These problems became an area of huge curiosity for us because we knew that unless we can begin to understand why it is that people are getting involved more the, the poverty that we see around us is going to only increase and continue.
So two years ago we commissioned a survey called our Connect and Engage Report, and I do have a couple of copies if anyone’s interested, where we surveyed—this is what the report looks like — we surveyed 3,800 people in the metro Vancouver region, which is home to 2.3 million people, and we asked them a whole bunch of questions about their personal relationships, about their relationships and their neighborhoods, and their relationship in their community at large.
We were completely unprepared for what we learned because what we found is that people’s relationships are very shallow. They know each other but that depth of relationship is missing. People don’t trust each other. They no longer invite neighbors over to look out for their homes, or bring in their mail, or anything of that sort, and they’re choosing not to get involved.
And when we asked them, “Why aren’t you getting involved,” one of the largest, the most frequent response was people said, “We don’t get involved because we have nothing to offer.” And so that is a, you know, that’s a huge challenge for us because these people don’t feel that they have anything to offer whether it’s money, or whether it’s their energy, or whether it’s volunteer hours, or whether it’s a helping hand, or a loving hug. If you don’t feel you have anything to offer then we as a community foundation also cannot do our work.
SKELLY: Do you see when people say that or when you see it not happening does it then, in your experience, lead to a greater depth of poverty because you’re talking about that?
KEMENY: Yes, it absolutely does.
SKELLY: In what way? Can you give me an example?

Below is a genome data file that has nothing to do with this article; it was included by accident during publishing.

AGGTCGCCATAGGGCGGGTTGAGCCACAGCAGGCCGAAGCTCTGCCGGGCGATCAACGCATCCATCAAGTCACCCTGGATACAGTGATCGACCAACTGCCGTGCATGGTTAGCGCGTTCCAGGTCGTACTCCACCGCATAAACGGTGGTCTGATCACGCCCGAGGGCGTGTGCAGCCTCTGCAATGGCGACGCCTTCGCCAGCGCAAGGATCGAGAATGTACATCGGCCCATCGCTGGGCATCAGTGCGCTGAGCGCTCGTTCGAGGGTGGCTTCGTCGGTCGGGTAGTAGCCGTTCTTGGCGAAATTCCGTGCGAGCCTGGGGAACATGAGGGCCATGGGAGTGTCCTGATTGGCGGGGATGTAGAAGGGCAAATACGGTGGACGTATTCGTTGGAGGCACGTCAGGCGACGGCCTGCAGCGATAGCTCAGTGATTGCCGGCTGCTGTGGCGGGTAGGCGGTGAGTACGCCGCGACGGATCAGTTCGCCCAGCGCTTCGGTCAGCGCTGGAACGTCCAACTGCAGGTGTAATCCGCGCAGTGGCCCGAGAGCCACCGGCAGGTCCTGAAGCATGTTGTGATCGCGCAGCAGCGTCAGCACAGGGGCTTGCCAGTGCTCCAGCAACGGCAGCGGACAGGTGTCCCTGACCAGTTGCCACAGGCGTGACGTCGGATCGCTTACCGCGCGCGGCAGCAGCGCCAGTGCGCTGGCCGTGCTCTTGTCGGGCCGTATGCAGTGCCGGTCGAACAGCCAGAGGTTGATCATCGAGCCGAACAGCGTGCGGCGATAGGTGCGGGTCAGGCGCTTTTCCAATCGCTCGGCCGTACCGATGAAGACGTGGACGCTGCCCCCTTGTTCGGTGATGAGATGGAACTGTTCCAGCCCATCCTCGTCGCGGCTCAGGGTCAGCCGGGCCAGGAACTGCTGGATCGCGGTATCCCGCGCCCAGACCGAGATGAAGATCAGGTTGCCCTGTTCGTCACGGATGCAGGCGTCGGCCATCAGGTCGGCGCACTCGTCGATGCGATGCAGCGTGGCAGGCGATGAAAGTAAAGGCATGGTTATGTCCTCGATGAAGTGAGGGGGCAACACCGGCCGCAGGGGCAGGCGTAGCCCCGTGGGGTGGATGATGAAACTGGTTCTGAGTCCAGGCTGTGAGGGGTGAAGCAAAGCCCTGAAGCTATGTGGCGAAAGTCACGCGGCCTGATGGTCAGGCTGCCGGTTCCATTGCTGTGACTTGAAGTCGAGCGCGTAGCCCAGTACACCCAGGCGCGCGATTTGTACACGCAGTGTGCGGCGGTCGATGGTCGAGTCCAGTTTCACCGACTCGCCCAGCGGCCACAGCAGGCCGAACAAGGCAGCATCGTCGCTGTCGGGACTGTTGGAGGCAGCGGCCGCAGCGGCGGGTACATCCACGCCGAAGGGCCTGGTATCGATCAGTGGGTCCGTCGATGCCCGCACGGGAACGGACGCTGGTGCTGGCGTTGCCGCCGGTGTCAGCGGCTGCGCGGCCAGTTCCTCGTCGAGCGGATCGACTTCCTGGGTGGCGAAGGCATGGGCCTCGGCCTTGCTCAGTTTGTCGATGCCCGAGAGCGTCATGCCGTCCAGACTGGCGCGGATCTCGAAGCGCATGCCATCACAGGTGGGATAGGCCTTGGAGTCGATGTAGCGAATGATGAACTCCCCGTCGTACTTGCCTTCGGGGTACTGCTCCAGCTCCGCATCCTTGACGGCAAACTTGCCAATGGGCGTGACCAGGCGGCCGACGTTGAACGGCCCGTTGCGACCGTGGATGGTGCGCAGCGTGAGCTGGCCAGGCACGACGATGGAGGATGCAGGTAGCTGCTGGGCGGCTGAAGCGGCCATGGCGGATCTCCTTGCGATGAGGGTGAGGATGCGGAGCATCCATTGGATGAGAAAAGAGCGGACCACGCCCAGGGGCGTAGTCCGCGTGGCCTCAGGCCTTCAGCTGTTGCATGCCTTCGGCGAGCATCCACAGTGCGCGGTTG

KEMENY: Well, you know, one of the ways that we are looking to address this problem is through a grassroots initiative. Because what we learned in our research is that one of the key issues involved in this, in this area of social isolation is the issue of trust. So when people don’t trust each other there’s a whole ripple effect that tends to happen in communities. And what we see where there’s less trust in communities is that there tends to be much greater poverty.
So the question for us is how do we, how do we build trust. And so the way that we have decided to do that is through a grass roots movement where we’re literally giving people money to do something, anything in their neighborhood to bring neighbors together. And the only thing we ask of these people is that they do a project with someone that, that’s in that geographic neighborhood, that they spend the money the way that they say they will, and that they tell us their stories.
And what we’ve learning is that as these stories come to light is we’re beginning to see that these are like the stones that are dropping in the lake, and the ripple effect of these individual projects are having an impact not only on the people who are doing the projects and the people who get involved, but also in the community as a whole. And so there is that very direct connection between personal action, between these feelings of social isolation and beginning to what we call turn the needle on some of these huge community issues like poverty.
ODEDE: And I have something to share quickly. So, okay, so growing up in Kibera it was really good for us to listen. I was very mad and angry at the middle class, at the Kenyans who are not living in Kibera. So in Kenya I became a little bit known for our work because of my… and I got on the TV, you know. So now the Kenyans start knowing me.
Guess what? I was wrong. Really. It’s interesting. I’ve learned a lot. The who were not from the poverty, who were not from Kibera were also having the same thing. So after I’m meeting these people I started talking to them. They’re like, “You know what, Kennedy? We don’t know how to come to Kibera. How do we start? There’s no link.” You know what I mean? And everybody wanted to help. So for me that became really that when there’s social isolation there is misunderstanding. There is no communication. So right now, believe it or not, Shining Hope for Communities is changing the lives of Kenyans.